In elementary school, we ate lunch in our classrooms, so there wasn’t an opportunity to select who you sat with. However, when I transitioned to middle school, the entire grade ate lunch in the cafeteria and students were free to sit with anyone they’d like. Oftentimes I’d see peers befriend those who look like them, and for me that was never the case because, well, no one quite looked like me. Even the few half black half white kids I knew didn’t look like me, so I never had a natural attraction to a certain group of people based on race because there wasn’t necessarily a sense of comfort with any particular group. Now that being said, I’ve never felt out of place or a disconnection from my classmates either. I’m more like the misfit that fits. Rather than eating lunch with the same group everyday, I bounced to different groups throughout the week. With the encouragement of my parents, I’ve developed connections with those I have a shared cultural background with and those I don’t.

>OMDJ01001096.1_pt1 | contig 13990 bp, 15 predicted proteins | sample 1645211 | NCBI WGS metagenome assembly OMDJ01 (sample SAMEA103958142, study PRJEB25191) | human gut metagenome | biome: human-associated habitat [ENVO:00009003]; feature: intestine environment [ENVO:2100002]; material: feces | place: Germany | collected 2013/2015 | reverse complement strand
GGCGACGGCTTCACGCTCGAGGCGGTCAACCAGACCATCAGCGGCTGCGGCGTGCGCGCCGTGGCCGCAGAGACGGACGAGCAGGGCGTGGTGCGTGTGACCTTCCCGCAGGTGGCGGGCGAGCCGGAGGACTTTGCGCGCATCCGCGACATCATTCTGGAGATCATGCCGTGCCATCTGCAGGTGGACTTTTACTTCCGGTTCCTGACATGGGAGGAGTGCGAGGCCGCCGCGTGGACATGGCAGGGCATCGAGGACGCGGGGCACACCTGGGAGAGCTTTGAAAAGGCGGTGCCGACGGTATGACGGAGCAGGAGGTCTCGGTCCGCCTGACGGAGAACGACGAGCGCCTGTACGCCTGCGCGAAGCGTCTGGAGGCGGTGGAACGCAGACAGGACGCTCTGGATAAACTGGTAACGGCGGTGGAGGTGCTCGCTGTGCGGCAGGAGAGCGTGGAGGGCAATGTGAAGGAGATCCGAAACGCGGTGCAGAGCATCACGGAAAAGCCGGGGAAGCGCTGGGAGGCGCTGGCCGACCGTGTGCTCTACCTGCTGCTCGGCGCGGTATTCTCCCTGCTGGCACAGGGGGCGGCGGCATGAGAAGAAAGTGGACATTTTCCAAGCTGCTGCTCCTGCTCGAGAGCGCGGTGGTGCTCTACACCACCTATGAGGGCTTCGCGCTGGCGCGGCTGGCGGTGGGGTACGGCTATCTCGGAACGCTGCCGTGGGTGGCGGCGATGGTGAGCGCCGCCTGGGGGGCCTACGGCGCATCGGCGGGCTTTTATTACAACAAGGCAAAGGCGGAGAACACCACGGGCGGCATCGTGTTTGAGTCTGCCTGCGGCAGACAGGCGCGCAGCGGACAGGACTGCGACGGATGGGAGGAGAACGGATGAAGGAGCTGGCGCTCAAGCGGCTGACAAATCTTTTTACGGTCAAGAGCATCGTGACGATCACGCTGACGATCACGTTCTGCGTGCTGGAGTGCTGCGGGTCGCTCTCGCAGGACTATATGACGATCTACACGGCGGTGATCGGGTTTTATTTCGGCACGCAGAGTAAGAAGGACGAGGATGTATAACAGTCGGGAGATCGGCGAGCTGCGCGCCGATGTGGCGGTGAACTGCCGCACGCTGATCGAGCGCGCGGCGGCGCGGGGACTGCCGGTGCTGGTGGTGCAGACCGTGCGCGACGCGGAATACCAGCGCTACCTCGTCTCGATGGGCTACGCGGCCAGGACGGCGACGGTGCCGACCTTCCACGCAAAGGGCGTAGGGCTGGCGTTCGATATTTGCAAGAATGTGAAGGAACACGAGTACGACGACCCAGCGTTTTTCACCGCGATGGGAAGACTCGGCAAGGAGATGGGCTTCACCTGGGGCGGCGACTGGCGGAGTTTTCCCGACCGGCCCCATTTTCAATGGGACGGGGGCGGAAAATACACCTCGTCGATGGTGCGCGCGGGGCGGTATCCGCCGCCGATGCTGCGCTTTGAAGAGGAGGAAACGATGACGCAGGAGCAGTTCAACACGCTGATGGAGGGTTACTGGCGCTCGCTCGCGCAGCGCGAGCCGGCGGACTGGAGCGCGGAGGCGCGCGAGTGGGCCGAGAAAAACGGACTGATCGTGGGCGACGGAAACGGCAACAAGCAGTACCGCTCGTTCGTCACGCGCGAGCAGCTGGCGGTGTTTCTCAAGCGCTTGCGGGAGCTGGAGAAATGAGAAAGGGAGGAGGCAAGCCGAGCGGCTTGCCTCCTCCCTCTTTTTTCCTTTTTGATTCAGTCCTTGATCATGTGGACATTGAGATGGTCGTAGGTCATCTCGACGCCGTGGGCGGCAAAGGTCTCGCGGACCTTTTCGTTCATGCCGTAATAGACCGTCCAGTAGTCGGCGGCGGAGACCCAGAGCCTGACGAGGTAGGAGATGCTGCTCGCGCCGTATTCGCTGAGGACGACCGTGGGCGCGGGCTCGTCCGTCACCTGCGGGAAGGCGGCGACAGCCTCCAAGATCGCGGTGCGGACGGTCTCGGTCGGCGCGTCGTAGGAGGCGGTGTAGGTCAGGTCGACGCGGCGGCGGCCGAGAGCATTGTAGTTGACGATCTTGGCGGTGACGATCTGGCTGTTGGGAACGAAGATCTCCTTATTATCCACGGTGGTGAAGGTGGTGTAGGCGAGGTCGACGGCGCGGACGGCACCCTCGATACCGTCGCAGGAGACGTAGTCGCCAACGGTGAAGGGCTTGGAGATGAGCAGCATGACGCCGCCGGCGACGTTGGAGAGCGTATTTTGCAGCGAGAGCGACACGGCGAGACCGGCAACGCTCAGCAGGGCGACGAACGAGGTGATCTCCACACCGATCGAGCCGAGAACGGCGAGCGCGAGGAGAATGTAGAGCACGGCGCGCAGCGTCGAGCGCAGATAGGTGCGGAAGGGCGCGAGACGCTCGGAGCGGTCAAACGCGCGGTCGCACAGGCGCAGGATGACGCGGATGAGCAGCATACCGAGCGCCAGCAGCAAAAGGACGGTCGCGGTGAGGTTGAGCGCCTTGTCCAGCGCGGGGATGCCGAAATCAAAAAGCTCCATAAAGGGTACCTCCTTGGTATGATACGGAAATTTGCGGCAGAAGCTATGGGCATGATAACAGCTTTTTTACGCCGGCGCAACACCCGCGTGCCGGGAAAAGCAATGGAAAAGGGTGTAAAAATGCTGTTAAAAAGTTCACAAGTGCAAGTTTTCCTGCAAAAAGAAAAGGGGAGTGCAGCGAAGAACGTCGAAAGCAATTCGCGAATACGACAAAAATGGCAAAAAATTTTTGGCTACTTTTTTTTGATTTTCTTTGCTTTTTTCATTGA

I’ve grown to appreciate my apparent racial ambiguity because it never pigeon-holded me into a particular group. Instead, it has initiated random connections since many aren’t able to assume what I am. While some find my race apparent, others don’t, but either way, I’ve noticed people are curious about who I am. I’ve found that, unlike some mixed people, I have yet to grow tired of the question “what race are you?” since it’s inquiries like these that open the floor for meaningful dialogue, new realizations, and increased awareness. I admire the courage of people who ask these questions rather than staring quizzically, because the only way we learn is by being vulnerable and asking the questions no one is willing to ask. And when you ask from a place of genuine interest, it often makes the other person feel honored that you’re interested in learning. My desire to learn more about the people I encounter and their experiences, faith, and culture has expanded my perspective and sparked both short and long term connections. Although my heritage is different from my Middle Eastern, Asian, Black, or White friends, I’ve found comfort in learning that we are more similar than we are different, and the notable differences between us lead to enlightening conversations and enriching experiences. Having the opportunity to participate in festivals, celebrations, and ceremonies of cultures and faiths that are different from my own has only deepened my interest and desire to explore, learn, and connect with people from around the world.